We'll send Shirley a postcard.
We'll send a postcard to Shirley.

However, use of a prepositional phrase to introduce an indirect object is more common in certain circumstances, as follows:

A prepositional phrase is used when you want to give more focus to the indirect object by placing it at the end of a sentence. Compare, for example:

Tom hasn't had any of those chocolates. I gave Sam the last one.
Tom hasn't had any of those chocolates. I gave the last one to Sam.

In the first example, the emphasis is on 'the last one' (the direct object), whereas in the second example, the emphasis is on the recipient 'Sam' (the indirect object).

A prepositional phrase is also used when the indirect object is significantly longer than the direct object, so that, 

I offered a mint to the man who was standing beside me at the bus stop.

is preferable to:

I offered the man who was standing beside me at the bus stop a mint.

Thirdly, a prepositional phrase is more common when the direct object is a pronoun, such as it or them, e.g.

I read the book and then lent it to Helen.

is more usual than:

I read the book and then lent Helen it.

This is because the pronoun usually refers to something which has already been mentioned (the book), and that new information, in this case the recipient of the book (the indirect object) is more likely to come at the end of the sentence.

However, in informal English, a prepositional phrase is not always used when both direct and indirect objects are pronouns. So, for example, we can say:

She gave me it yesterday.

And in informal spoken English, examples such as:

She gave it me yesterday.

are also quite common, where, exceptionally, the direct object it has been placed before the indirect object me.

Special cases

There are some core verbs in English where the indirect object usually comes immediately after the verb, before the direct object, rather than being placed at the end of a sentence in a prepositional phrase. Some examples are the verb ask, e.g.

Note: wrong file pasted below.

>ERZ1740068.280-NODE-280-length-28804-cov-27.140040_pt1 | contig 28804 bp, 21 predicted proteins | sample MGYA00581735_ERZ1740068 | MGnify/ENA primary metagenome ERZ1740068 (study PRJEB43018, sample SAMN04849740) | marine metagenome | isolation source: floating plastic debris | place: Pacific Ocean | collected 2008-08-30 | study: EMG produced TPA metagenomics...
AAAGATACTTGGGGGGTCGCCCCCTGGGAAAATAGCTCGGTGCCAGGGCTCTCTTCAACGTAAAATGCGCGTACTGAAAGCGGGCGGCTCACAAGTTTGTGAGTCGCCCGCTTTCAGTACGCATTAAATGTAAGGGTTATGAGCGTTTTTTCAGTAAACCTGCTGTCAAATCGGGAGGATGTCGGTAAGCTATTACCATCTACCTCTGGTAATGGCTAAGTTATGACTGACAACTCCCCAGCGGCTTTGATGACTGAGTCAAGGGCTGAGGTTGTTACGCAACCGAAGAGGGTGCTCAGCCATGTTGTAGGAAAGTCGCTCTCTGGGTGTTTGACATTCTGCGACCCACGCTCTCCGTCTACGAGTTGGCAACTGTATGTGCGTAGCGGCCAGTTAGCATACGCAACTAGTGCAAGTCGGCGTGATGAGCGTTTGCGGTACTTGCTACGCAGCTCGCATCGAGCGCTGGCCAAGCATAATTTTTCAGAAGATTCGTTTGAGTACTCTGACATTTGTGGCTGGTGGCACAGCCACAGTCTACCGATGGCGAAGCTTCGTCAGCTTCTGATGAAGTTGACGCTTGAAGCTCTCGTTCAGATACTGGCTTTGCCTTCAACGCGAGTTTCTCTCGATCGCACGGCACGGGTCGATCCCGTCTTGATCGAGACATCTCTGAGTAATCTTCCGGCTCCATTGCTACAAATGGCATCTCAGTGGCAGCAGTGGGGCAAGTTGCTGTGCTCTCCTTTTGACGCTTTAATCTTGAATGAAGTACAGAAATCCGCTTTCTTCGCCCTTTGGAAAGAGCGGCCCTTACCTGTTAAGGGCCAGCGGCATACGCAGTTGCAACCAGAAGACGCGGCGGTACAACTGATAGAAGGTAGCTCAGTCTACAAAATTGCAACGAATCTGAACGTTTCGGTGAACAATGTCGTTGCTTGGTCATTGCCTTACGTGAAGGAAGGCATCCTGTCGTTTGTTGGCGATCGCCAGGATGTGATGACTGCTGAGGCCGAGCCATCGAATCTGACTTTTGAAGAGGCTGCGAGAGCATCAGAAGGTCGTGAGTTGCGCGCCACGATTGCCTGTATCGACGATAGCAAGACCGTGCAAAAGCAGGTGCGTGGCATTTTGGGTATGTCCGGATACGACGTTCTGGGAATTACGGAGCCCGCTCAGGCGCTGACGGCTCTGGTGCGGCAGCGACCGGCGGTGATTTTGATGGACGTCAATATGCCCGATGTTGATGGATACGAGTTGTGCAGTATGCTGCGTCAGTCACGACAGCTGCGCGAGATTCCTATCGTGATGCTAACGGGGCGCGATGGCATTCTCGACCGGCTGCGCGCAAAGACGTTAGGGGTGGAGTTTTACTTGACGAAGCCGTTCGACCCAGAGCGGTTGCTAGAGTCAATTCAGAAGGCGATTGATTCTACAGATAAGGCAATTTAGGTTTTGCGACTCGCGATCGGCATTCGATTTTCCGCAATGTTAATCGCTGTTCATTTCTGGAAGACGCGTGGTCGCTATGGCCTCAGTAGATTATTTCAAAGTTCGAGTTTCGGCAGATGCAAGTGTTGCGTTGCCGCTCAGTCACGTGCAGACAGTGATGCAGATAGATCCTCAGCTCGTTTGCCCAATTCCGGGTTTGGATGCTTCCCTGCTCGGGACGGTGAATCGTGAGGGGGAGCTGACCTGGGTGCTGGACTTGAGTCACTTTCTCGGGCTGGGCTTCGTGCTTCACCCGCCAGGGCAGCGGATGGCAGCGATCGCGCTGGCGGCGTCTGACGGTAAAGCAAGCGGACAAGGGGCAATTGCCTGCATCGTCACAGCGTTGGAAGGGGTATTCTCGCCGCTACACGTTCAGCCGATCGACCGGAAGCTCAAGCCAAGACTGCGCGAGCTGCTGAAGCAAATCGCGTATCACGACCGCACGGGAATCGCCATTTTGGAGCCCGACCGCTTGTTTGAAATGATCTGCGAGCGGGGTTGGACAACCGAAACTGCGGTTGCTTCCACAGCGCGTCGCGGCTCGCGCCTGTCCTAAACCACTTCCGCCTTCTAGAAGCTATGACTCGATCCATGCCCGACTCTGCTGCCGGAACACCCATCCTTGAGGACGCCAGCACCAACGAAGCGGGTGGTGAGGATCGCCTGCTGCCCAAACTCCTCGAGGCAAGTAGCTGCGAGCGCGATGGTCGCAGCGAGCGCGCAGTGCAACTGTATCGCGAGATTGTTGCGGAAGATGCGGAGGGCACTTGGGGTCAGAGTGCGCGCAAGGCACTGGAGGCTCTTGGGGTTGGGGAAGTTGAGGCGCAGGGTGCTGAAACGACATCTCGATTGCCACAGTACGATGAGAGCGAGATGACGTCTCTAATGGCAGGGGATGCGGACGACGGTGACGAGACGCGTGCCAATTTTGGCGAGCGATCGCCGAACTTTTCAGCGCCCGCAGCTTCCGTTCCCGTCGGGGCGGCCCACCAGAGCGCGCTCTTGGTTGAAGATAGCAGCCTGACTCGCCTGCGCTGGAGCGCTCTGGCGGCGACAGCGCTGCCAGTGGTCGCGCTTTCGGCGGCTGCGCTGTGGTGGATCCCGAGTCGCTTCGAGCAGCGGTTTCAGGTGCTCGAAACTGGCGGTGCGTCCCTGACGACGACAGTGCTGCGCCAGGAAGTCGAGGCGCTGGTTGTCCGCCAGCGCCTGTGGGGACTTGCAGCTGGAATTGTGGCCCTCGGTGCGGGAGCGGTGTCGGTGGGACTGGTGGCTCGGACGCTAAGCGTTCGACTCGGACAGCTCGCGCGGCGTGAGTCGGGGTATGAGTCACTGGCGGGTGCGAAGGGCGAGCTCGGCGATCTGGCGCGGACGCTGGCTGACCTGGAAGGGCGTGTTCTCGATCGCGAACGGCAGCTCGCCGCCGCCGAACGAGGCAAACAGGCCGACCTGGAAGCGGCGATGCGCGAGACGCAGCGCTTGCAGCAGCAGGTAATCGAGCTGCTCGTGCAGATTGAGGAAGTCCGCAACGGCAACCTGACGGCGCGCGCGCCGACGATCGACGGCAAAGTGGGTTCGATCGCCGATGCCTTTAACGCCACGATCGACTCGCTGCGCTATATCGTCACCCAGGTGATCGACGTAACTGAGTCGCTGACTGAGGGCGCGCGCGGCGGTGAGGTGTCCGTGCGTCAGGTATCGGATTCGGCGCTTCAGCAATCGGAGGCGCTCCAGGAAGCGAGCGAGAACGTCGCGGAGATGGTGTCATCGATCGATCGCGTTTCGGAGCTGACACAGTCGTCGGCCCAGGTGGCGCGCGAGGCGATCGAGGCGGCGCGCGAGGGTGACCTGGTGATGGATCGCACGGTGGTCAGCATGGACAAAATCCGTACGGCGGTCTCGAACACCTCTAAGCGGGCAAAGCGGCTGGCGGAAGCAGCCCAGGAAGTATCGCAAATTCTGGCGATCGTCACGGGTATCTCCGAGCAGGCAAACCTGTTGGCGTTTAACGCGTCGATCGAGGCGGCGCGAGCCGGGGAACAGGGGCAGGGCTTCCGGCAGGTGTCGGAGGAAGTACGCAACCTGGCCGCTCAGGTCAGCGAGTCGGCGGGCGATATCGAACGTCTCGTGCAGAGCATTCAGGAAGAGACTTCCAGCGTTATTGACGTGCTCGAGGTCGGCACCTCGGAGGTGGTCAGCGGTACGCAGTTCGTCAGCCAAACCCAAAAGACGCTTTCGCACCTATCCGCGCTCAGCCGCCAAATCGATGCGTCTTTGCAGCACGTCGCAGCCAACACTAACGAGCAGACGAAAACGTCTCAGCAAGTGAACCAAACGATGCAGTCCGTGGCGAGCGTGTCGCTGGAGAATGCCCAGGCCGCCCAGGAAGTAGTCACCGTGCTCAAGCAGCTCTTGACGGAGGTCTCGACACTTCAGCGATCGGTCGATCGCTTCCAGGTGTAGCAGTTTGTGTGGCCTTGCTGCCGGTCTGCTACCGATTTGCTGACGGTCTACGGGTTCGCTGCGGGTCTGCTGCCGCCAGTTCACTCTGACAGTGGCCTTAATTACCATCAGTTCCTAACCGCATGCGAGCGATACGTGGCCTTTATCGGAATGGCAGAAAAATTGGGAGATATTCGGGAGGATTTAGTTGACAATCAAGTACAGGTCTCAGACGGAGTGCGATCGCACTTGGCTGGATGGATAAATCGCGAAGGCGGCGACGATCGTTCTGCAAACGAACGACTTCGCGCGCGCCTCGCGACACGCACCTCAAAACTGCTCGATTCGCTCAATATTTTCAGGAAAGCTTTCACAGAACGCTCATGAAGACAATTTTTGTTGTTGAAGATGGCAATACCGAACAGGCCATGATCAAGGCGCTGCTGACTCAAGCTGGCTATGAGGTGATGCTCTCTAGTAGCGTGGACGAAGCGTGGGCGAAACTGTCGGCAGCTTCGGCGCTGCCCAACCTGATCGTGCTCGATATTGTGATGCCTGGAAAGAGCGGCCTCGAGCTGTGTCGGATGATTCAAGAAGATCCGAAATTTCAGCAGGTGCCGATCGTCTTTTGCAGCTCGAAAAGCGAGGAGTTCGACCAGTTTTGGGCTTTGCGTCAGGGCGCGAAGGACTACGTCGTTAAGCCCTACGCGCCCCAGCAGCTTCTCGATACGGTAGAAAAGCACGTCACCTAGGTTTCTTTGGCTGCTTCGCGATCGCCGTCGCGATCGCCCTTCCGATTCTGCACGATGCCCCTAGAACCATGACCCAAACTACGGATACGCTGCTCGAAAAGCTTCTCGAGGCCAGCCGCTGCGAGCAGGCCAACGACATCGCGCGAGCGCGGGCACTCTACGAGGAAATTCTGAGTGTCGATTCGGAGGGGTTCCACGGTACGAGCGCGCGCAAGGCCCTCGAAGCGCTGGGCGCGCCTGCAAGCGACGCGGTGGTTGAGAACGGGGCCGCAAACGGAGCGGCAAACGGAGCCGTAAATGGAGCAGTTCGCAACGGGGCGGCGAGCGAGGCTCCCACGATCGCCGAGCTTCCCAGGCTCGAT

I need to ask John a question. (rather than I need to ask a question to John.)

and the verb promise, e.g.

Dad promised me a new bike. (rather than Dad promised a new bike to me.)

By contrast, when using the verb say, the indirect object must be introduced by a prepositional phrase with to. For example, sentences such as:

*Helen said the children goodbye.
*He said me hello.

are ungrammatical, the indirect objects children and me should be put into prepositional phrases, e.g.

Helen said goodbye to the children.
He said hello to me.

The verb explain also behaves in this way. We do not say, for example:

*Can you explain me the problem?

but rather:

Can you explain the problem to me?

The verb tell, however, can be used with an indirect object directly following the verb, for example:

Matthew told the boys an exciting story.

but is also sometimes directly followed by a direct object with the indirect object in a prepositional phrase, depending on what the speaker prefers to emphasize. Compare, for example:

She told the police the whole story.
She told the whole story to the police.